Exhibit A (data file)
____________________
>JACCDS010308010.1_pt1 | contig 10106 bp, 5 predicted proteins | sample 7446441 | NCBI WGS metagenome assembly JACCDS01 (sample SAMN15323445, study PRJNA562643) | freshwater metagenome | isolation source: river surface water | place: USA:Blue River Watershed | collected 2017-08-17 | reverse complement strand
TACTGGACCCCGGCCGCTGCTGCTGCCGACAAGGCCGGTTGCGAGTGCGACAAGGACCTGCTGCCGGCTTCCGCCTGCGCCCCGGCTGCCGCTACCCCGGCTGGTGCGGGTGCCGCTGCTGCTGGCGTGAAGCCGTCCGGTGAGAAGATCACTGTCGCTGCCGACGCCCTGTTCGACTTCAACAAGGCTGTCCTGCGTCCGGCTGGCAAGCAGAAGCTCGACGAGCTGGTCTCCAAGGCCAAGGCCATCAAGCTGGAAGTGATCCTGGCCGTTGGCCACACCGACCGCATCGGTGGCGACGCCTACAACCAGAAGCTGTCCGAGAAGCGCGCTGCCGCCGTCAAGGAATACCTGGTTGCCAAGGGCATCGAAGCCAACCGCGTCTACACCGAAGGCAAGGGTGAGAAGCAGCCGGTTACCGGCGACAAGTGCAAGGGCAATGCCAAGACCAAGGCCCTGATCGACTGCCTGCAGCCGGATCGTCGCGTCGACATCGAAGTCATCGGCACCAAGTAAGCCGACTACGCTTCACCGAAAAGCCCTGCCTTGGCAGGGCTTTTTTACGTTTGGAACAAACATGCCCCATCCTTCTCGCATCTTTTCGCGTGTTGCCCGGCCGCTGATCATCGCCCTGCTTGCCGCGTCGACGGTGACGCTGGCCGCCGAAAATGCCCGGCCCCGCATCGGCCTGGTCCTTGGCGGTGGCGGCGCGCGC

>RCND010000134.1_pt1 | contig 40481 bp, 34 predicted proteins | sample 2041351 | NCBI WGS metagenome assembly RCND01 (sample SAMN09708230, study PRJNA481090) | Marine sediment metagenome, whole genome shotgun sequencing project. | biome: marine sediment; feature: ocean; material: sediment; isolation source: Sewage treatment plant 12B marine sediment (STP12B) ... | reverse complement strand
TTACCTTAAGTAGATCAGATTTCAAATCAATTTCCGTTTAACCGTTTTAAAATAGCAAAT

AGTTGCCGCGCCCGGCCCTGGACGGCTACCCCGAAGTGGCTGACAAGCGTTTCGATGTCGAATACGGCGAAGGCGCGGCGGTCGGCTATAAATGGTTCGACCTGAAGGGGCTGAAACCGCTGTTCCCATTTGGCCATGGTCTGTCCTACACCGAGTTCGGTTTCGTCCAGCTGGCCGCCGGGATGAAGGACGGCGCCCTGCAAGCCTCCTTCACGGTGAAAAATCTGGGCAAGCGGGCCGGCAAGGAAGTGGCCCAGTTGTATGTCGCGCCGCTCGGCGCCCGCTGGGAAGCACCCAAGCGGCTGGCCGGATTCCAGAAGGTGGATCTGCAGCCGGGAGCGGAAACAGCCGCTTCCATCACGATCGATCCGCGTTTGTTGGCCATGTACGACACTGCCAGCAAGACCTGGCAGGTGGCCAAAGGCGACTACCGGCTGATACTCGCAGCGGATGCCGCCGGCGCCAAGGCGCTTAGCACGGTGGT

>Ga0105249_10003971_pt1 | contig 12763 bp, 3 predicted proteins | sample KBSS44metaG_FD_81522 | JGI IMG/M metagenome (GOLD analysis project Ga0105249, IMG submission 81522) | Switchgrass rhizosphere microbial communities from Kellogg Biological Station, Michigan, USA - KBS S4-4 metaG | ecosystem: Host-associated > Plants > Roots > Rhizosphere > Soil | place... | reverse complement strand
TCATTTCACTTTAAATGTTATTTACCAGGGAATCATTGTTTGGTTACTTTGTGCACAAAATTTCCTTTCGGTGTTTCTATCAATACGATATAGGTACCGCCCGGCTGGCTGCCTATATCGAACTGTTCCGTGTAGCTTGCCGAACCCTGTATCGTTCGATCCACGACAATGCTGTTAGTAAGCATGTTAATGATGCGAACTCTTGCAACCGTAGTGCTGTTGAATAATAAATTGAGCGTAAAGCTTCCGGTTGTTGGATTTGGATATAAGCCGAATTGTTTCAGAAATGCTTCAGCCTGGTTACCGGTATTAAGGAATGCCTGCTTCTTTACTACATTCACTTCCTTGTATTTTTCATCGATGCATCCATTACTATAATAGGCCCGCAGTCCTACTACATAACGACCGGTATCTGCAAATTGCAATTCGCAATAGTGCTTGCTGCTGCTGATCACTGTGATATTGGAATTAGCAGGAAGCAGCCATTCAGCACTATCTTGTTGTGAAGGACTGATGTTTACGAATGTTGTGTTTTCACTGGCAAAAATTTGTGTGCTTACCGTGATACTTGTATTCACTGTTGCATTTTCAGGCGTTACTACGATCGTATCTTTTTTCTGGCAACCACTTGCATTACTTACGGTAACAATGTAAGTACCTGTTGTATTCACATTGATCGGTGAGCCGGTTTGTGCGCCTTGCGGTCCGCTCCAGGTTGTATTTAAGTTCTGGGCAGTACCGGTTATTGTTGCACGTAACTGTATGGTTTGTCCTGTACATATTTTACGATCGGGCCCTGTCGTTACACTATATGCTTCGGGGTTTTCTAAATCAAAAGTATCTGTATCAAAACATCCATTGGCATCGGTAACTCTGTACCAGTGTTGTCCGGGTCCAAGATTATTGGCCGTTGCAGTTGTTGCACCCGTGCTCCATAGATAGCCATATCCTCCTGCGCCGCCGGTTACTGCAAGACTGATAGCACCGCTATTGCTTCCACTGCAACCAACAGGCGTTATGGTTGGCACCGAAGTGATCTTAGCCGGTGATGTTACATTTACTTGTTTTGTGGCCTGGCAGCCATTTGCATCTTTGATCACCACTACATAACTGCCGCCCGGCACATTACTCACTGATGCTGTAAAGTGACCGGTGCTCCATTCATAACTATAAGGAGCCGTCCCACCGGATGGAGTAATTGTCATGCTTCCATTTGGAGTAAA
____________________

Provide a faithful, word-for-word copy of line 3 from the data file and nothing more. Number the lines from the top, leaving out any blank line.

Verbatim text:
>RCND010000134.1_pt1 | contig 40481 bp, 34 predicted proteins | sample 2041351 | NCBI WGS metagenome assembly RCND01 (sample SAMN09708230, study PRJNA481090) | Marine sediment metagenome, whole genome shotgun sequencing project. | biome: marine sediment; feature: ocean; material: sediment; isolation source: Sewage treatment plant 12B marine sediment (STP12B) ... | reverse complement strand